As someone currently working in retail sales, I usually answer price inquiries by rounding up - "$300 plus tax" rather than "$299.99". Were I a national distributor, I'd just round the figure off to include the tax - $2.10, say, rather than $1.99 - and let the local venues deduct the appropriate tax. In states with 4.5%, the local retailer would make a bit more. In states with 6.5% or 7%, the local retailer would make a little less. As a conscionable distributor, I'd come up with some way of off-setting the difference in the higher taxed states - a rebate based on total monthly sales or whatever.

Were there the corporate will, I'm sure that the inclusion of sales tax in prices could be solved in a variety of ways. It would be a boon for American consumers - and European visitors (with whom I contend on a daily basis) would be a lot less baffled and annoyed.
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Paladin Elspeth
post Feb 14 2006, 09:38 AM
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Yes, I think the sales tax should be included on sticker prices. Not only is it confusing to foreigners when they hear the price plus tax after reading the sticker, it is hard on any traveler who doesn't know the local tax in a given business district or the state next door to their own.

If you have plenty of money to pay for what you are purchasing, it's not that much of a problem. But if you don't have so much money and it becomes evident at the cash register that you do not have enough, it is awkward and frustrating. You feel a little like a kid who has to go back to Mom or Dad after successfully obtaining what s/he thinks is enough money to buy a toy or a present, only to end up a few to several cents short.

Having the taxes added to the price on the sticker might be more discouraging for some consumers when they see the real price, but then again, they know the real price.

Alternatively, businesses should post the sales tax at or near the register so that consumers can be sure of what they are supposed to be charged.

This post has been edited by Paladin Elspeth: Feb 14 2006, 09:39 AM
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slim
post Feb 14 2006, 09:48 AM
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QUOTE(Wertz @ Feb 14 2006, 01:11 AM)
The other reason makes a bit more sense. Most national retailers - any chain store that operates in more than one state - set their prices from the head office. Indeed, most price stickers, barcodes, and SKUs are generated from a central office. As the sales tax varies from state to state, from 2.9% to 7.25%, it is left to each location to add the state tax themselves - at the register. In short, it's more of a challenge to include the tax in the price here than it is in Europe, where the tax is the same for the entire country.

*



But these same retailers don't have a problem selling things at one price in 'A' city and a different price in 'B' community. How much harder would it be to incorporate the tax rate (which they, or someobody up the food chain, already know) into their tags/advertising?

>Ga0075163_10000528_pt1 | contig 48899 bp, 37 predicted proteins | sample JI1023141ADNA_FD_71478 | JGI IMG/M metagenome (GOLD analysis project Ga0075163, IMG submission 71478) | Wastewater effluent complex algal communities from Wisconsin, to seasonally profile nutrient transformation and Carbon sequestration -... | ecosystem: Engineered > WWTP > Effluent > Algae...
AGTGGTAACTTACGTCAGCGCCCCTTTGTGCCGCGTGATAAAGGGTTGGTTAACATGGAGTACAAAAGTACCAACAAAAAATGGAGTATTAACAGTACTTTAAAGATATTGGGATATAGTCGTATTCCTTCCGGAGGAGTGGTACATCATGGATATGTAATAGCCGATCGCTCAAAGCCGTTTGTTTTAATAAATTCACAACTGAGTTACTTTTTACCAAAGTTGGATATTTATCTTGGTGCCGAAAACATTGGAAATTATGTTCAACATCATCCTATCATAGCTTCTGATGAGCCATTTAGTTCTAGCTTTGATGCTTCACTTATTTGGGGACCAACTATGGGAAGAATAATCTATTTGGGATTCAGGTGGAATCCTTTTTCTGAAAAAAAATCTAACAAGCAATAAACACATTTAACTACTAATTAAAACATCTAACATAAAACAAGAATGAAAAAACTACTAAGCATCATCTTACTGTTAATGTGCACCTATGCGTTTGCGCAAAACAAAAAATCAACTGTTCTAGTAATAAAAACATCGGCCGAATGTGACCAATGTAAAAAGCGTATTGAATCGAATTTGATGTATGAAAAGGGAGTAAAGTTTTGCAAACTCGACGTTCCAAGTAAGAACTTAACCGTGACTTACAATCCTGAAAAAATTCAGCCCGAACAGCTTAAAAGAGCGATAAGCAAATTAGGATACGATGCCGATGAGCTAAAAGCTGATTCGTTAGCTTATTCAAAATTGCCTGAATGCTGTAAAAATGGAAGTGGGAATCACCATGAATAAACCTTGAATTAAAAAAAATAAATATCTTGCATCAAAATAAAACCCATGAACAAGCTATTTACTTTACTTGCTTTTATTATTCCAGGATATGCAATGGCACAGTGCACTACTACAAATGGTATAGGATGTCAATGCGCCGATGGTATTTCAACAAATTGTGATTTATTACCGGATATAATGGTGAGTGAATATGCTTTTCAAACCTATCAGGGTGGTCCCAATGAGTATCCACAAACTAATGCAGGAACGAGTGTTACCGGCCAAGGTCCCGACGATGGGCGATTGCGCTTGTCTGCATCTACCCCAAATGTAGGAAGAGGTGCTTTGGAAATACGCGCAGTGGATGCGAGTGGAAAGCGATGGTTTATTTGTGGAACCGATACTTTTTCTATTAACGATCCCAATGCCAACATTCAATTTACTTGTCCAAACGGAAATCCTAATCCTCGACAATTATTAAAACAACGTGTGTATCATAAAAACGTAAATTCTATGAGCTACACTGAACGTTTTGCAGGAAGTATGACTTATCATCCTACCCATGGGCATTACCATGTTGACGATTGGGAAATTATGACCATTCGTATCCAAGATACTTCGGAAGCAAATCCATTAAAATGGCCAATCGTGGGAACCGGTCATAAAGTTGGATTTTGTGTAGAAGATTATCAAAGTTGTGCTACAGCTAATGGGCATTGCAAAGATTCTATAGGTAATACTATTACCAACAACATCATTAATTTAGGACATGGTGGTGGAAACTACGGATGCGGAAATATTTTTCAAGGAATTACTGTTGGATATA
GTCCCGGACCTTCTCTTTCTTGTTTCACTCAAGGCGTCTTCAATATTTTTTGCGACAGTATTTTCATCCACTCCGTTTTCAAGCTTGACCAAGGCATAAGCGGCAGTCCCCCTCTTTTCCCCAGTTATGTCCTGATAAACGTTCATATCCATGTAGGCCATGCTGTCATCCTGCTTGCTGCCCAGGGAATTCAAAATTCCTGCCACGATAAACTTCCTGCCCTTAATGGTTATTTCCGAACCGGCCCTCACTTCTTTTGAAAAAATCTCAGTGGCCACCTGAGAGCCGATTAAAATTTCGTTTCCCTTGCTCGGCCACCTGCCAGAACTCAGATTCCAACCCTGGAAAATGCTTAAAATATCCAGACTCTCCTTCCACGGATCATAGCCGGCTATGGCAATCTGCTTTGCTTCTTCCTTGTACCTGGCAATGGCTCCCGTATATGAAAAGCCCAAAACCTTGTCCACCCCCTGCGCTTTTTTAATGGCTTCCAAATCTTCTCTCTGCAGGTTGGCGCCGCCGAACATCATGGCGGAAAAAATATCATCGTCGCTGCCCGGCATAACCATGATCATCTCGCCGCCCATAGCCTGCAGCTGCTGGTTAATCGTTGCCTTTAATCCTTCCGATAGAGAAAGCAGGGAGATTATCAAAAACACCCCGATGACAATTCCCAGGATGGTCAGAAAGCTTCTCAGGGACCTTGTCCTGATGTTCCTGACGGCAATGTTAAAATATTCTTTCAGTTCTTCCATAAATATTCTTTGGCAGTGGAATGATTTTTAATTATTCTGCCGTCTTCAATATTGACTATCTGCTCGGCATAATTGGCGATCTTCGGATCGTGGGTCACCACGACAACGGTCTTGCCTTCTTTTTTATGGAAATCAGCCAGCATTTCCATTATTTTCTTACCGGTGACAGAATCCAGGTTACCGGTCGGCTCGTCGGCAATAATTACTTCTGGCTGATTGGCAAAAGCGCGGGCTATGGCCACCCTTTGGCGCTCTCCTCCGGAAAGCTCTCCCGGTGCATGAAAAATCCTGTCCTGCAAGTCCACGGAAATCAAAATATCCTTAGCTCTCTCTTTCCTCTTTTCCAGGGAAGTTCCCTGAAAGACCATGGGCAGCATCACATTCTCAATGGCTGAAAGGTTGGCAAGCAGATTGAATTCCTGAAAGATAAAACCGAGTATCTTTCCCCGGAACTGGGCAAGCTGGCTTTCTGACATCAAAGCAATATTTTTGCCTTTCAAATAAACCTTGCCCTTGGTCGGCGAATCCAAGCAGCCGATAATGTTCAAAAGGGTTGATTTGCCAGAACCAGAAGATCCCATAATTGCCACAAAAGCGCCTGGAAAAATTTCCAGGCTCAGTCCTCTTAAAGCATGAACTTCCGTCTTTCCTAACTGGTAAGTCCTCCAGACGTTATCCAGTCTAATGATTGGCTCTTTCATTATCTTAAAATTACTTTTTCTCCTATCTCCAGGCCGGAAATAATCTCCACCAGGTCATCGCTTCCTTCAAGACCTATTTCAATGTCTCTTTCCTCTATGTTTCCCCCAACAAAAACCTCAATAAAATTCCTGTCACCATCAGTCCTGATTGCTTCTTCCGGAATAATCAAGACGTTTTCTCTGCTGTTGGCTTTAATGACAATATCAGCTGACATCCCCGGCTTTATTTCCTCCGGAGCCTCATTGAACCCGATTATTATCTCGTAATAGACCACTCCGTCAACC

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RedCedar
post Feb 14 2006, 03:05 PM
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QUOTE(Curmudgeon @ Feb 13 2006, 07:07 AM)
QUOTE(Juber3 @ Feb 12 2006, 10:51 PM)
OK this is the situation. You are walking along the street with $5.00 in your pocket wanting a double cheeseburger combo meal from Mcdonalds. Anyways, you find you way to Mcdonalds, and see that it is $4.99. Your all like "Neato!" and walk into Mcdonalds. When you order the cashier says that it is actually $5.05, so should they include the whole meal plus tax (either eat in tax, carry out tax, or any other tax on any item..)
*


Let's see, locally the sales tax is 6% on most items. That amounts to 6 cents on every dollar, and the $4.99 meal would cost you 6 cents X 5 plus $4.99 is a simply calculated $5.29. I learned to calculate percentages in elementary school. If is too hard to calculate in your head, pocket size calculators can be purchased in the dollar stores for $1.06.

If on the other hand, the tax is precalculated, when you purchase more than one item, it is likely that the tax will have been rounded up to the nearest penny on each item. The customer will pay a little extra tax, and the merchant computing his taxes due will likely compute an actual percentage of gross sales. The result, I suspect would be higher prices to the consumer, and lower revenues forwarded to the state.

I would tend to avoid businesses that priced their goods in such a fashion.
*




Ok, quickly now, what's the tax on a purchase of $183.46 ?

Or how about $13.86?

I don't do math in my head that quickly. Most people don't either. And that's the point, it would make things simpler, you wouldn't have to do the math.
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Juber3
post Feb 14 2006, 06:47 PM
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Wow quite a popular topic for casual convo. Anyways, I think that they should include it in the sticker price. One time I walked into a Local dollar store eager to purchase some shaving cream. I walked in and picked up 2 bottles with $2.98 each. I was all like cool, I got up to the register and she started to scan the bottles (2.98*2)(7.5%).. And guess what, I didnt have enough money.. I felt sooo embarassed...